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Shun Masuda, Satori Kaneoka, Mao Sasaki, Yoshiaki Kiuchi, Masahide Yanagi, Andi Akhmad Faisal, Muhhmmad Irfan Kamaruddin, Akiko Nagao, Masayasu Yoneda, Katsumasa Itakura; The effect of nutrients on age-related macular degeneration. Invest. Ophthalmol. Vis. Sci. 2017;58(8):1520.
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Purpose: The prevalence of age-related macular degeneration (AMD) is significantly increasing in Japan, which may be caused by changes in lifestyle and dietary habits. We conducted a cross-sectional observational study to investigate the association between nutrient intake and the prevalence of AMD.
We conducted medical examinations for 584 Japanese-Americans who participated in a Japanese-Americans health study in Los Angeles, August 2015. The protocol was approved by the Hiroshima University Ethics Committee in line with the provisions of the Declaration of Helsinki, and written informed consent was obtained from each participant. Following an overnight fast, each participant underwent an interview, physical examination, blood pressure measurements, and venous blood sampling. Using the nutrition support program (Chatty, Sakurasaku net, Osaka, Japan) a dietitian analyzed the nutrient intake of all participants. Retinal photographs were graded according to the Wisconsin Age-Related Maculopathy Grading System modified for nonstereoscopic retinal images. Early and late AMD were defined according to the type of lesion detected in the worse eye of the participants. Multiple linear regression analyses were used to identify the associations between nutrient intake and AMD changes.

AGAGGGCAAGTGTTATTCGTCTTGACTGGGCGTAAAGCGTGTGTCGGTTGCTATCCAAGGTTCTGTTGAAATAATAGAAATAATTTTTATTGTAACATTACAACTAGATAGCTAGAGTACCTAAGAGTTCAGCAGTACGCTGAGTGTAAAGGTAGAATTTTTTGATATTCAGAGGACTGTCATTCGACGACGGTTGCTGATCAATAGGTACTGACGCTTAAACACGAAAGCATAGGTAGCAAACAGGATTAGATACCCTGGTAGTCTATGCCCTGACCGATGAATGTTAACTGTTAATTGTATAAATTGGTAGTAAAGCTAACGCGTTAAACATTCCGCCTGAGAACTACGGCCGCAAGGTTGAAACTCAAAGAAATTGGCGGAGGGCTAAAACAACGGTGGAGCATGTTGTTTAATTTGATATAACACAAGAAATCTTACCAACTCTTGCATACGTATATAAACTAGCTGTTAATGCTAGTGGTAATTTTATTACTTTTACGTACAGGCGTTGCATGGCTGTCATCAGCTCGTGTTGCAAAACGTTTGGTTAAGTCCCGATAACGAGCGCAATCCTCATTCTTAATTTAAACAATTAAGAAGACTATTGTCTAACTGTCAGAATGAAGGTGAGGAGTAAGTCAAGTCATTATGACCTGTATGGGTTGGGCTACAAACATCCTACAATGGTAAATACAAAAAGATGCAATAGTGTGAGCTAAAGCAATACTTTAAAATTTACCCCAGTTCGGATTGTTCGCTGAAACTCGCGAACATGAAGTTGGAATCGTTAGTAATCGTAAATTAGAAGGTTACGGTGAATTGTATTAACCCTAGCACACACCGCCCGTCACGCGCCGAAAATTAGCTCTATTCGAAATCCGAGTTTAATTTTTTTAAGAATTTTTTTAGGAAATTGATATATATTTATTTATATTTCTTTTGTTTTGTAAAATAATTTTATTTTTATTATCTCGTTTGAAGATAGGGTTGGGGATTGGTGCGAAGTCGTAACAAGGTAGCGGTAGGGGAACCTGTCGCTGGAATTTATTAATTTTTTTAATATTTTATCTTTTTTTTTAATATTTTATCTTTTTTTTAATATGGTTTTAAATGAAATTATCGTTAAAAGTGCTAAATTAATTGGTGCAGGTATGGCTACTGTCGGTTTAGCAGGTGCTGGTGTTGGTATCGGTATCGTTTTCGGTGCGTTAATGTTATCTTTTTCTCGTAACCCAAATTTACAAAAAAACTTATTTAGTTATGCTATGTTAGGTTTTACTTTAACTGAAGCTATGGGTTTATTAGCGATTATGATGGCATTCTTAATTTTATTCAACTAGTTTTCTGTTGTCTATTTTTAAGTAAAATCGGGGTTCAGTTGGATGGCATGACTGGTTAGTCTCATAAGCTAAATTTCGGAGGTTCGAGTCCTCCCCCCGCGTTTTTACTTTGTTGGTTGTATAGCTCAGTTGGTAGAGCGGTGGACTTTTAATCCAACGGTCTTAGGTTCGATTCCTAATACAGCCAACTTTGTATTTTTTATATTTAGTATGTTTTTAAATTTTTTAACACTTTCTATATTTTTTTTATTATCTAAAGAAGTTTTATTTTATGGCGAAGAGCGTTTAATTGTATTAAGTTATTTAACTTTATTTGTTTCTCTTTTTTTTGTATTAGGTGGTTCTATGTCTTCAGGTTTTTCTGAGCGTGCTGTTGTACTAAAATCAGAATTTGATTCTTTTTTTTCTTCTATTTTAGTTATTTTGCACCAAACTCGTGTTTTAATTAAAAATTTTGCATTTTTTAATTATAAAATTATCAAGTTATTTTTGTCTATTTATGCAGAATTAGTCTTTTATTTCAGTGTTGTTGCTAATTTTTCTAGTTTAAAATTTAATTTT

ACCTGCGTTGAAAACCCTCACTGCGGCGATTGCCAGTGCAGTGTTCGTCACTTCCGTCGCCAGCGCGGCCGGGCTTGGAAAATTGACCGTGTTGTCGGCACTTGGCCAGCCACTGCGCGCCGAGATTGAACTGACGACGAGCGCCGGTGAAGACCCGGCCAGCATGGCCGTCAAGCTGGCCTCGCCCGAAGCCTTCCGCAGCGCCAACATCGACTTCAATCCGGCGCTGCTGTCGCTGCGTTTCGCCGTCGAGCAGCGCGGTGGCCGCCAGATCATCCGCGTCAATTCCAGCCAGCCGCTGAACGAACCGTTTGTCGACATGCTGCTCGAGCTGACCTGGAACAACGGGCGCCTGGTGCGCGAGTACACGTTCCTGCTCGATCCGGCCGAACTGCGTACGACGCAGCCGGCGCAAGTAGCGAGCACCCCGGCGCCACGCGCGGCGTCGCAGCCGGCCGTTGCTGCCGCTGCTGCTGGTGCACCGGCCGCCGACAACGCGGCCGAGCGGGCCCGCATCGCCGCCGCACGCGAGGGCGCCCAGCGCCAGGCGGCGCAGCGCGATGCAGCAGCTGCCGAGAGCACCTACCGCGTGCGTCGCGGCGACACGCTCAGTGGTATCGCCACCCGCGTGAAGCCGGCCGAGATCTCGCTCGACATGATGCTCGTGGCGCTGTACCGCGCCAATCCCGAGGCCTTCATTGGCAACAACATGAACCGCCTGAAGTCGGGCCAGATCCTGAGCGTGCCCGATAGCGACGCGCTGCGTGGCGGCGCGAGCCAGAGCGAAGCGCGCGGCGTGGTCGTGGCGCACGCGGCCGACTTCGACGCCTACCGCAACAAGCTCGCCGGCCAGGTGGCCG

The macula in 471 participants (mean age 60.3±0.62 years) was normal and 113 participants (mean age 66.7±1.24 years) had early AMD. After adjusting for age, sex, body mass index, and smoking status, we found that participants with early AMD had a higher intake of animal fat (P<0.001) and saturated fatty acid (P<0.001) than those without AMD. There was no difference in the amount of protein, carbohydrate, and vitamin A, B1, B2, and C intake between the two groups.
High intake of animal fat and saturated fatty acid may increase the risk of AMD.
This is an abstract that was submitted for the 2017 ARVO Annual Meeting, held in Baltimore, MD, May 7-11, 2017.
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